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Rare arm fracture…

April 21, 2015


Elbow GF1 Elbow GF2 Wrist GF 1 Wrist GF2

This patient presented with arm pain after a fall.  The radiographs obtained showed a distal radius fracture along with a radial head fracture (irregularity and bone fragment seen at the radial head).

I haven’t seen this fracture pattern before.  I’m not sure if it can be classified as an Essex-Lopresti fracture (radial head fracture accompanied by dislocation of the radioulnar joint).  In looking at the radiographs I believe the radioulnar joint is still intact.  However, I’m wondering if the clinical principle of the Essex-Lopresti fracture is maintained:  is there a disruption of the interosseous membrane between the radius and ulna.  This disruption can lead to serious long-term disability including pain, loss of pronation, supination and extension range-of-motion (1).

Has someone out there seen this before?  Any pearls of wisdom regarding this fracture pattern?

Author:  Russell Jones, MD

Imaging Contributor:  Joe Barton, MD



1.  Essex Lopresti Fracture.  Accessed 4/2015.

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Maisonneuve Fx…

August 14, 2014


This patient presented to the ED after twisting their ankle playing basketball.  Notably on clinical exam the patient also had pain to palpation near the proximal lower leg:


Massoneuve Fx 2

Massoneuve Fx 3

These radiographs show two clearly visible fractures on the proximal and distal fibula.  Also noted is some widening of the mortis on gravity stress view and if you look closely on the anterior tib/fib image (top) there is a comminuted proximal tibia fracture.  The injury pattern seen here is an example of a Maisonneuve type fracture.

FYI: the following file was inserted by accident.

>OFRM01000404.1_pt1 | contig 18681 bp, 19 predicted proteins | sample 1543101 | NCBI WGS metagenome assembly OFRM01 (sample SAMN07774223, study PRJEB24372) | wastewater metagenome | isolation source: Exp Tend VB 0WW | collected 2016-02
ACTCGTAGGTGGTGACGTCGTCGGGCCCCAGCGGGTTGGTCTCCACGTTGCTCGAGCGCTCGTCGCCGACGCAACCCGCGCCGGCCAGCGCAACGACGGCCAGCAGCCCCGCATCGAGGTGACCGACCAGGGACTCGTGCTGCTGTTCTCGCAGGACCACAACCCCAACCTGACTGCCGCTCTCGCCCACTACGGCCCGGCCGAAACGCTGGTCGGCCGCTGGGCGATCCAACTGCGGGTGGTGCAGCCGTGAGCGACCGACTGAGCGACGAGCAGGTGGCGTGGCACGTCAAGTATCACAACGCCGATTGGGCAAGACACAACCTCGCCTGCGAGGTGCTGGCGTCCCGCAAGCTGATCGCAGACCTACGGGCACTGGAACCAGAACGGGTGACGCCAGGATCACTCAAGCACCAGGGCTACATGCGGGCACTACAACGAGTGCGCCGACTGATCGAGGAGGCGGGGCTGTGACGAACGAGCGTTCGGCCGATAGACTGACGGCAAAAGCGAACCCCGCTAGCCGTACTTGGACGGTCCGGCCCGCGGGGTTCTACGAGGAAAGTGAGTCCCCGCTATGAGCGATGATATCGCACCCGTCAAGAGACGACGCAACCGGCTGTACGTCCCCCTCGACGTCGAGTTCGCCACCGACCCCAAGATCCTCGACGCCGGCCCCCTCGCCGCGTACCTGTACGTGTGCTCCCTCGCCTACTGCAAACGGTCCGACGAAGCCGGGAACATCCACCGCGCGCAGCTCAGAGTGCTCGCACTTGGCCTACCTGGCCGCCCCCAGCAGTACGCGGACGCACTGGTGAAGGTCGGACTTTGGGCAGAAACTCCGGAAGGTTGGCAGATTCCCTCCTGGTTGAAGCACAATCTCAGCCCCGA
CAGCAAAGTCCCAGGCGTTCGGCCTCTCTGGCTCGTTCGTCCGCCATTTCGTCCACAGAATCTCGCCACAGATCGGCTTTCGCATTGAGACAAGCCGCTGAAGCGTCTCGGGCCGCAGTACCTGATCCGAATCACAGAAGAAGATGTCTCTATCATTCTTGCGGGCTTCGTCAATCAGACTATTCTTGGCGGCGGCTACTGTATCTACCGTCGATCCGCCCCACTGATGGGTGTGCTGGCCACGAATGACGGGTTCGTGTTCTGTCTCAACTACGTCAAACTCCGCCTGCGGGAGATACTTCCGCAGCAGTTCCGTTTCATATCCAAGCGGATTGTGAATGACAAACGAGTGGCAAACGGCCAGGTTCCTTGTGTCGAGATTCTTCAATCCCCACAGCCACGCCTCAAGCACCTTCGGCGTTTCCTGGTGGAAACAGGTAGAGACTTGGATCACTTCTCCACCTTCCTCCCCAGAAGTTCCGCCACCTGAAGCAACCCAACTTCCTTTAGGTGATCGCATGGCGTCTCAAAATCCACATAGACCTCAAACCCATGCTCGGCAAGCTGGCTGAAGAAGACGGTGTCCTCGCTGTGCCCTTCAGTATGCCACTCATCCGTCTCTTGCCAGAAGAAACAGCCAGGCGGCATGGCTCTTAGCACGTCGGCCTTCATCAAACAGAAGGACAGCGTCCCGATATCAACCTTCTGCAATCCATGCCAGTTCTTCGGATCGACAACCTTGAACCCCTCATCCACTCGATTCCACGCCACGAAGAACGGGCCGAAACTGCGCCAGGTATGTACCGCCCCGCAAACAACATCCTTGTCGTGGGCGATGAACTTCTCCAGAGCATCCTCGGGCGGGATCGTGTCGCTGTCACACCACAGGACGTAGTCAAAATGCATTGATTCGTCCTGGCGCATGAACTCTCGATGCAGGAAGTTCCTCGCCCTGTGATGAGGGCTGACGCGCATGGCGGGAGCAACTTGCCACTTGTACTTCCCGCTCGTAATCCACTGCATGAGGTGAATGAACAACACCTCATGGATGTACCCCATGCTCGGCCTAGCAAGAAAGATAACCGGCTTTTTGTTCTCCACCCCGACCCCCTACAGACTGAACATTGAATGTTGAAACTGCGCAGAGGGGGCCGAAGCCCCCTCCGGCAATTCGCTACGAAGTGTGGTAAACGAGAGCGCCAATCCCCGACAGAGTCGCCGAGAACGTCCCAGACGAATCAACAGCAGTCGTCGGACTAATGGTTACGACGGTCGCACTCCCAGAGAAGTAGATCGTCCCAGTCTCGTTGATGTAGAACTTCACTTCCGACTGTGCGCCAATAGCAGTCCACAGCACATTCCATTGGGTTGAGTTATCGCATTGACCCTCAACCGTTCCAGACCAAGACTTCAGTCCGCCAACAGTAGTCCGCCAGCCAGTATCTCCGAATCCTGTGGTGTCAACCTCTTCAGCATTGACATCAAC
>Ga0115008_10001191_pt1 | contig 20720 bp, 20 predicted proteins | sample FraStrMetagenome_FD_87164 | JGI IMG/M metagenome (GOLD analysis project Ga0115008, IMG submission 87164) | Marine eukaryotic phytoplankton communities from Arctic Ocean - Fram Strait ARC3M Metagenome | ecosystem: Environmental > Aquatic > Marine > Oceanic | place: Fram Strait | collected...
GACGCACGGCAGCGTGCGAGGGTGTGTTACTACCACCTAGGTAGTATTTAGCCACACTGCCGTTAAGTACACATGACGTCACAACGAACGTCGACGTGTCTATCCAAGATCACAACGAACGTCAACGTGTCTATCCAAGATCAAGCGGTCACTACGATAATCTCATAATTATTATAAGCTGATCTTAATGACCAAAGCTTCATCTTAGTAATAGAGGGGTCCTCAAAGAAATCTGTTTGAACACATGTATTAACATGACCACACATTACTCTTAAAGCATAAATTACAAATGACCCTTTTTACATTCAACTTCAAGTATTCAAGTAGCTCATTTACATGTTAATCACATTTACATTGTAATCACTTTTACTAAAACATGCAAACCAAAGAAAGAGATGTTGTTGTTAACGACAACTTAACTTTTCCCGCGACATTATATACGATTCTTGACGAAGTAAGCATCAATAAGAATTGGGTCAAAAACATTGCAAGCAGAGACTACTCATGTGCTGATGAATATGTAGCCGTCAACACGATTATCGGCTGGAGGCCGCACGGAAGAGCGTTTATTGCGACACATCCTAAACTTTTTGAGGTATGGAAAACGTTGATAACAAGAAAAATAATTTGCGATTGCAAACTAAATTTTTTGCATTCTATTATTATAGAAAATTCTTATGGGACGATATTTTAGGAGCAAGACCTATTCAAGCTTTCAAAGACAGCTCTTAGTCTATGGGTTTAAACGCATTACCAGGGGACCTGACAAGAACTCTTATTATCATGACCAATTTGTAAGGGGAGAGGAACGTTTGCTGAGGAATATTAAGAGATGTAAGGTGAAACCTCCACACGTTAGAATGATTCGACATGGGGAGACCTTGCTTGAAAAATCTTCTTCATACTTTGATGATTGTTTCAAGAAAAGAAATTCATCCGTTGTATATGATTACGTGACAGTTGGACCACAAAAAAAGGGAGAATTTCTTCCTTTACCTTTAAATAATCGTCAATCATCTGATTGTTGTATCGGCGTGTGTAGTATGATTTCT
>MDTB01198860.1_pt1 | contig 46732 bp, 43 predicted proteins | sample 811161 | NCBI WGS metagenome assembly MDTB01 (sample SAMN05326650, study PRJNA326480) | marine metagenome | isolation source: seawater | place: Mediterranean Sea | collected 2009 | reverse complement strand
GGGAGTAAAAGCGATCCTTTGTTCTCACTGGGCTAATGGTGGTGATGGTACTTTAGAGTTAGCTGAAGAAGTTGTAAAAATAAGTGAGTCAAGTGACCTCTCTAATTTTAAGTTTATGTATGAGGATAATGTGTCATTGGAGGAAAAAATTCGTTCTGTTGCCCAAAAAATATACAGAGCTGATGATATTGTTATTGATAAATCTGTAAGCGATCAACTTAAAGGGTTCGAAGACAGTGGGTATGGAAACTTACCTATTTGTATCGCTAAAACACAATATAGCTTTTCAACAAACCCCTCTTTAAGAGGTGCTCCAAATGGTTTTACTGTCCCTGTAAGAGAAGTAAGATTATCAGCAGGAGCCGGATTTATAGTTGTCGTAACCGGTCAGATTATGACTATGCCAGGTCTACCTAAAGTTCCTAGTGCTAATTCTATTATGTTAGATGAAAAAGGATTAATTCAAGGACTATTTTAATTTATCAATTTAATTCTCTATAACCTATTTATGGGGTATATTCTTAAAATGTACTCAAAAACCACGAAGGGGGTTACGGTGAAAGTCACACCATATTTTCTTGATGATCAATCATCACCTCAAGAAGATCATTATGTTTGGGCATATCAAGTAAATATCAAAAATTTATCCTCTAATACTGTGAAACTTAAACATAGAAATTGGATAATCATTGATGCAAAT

A Maisonneuve fracture occurs when with disruption of the distal tibiofibular syndesmosis is associated with a proximal fibular fracture.  Often a medial malleolar fracture will be seen as well (not in this image).  This is an unstable fracture pattern that often needs operative intervention.  This image has an additional proximal tibia fracture that isn’t usually classic for a Maisonneuve fracture pattern.

In order not to miss this fracture one should always perform a proximal lower leg exam with all ankle injuries!  Image the entire fibula if there is pain.

Author:  Russell Jones, MD


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WWWTP #17 Answer…

June 30, 2014


This is a pediatric radiograph of a patient with wrist pain after a fall:

SHII fx distal radius II SHII fx distal radius


There is a subtle linear lucency on the distal radius, best seen on the lateral view.

This is a Salter-Harris Type II Distal Radius fracture.  For a refresher on Salter-Harris classification see:


Author:  Russell Jones


1.  Salter-Harris Fracture.–Harris_fracture

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Bad orthopedics…

March 19, 2014


A patient presents with foot pain after a fall from a ladder:

Foot fracture 1 Foot fracture 2

This foot X-ray shows a hindfoot dislocation at the talo-navicular and calcaneo-cuboid joints with varus angulation.  This pattern is suggestive of a Chopart’s fracture/dislocation.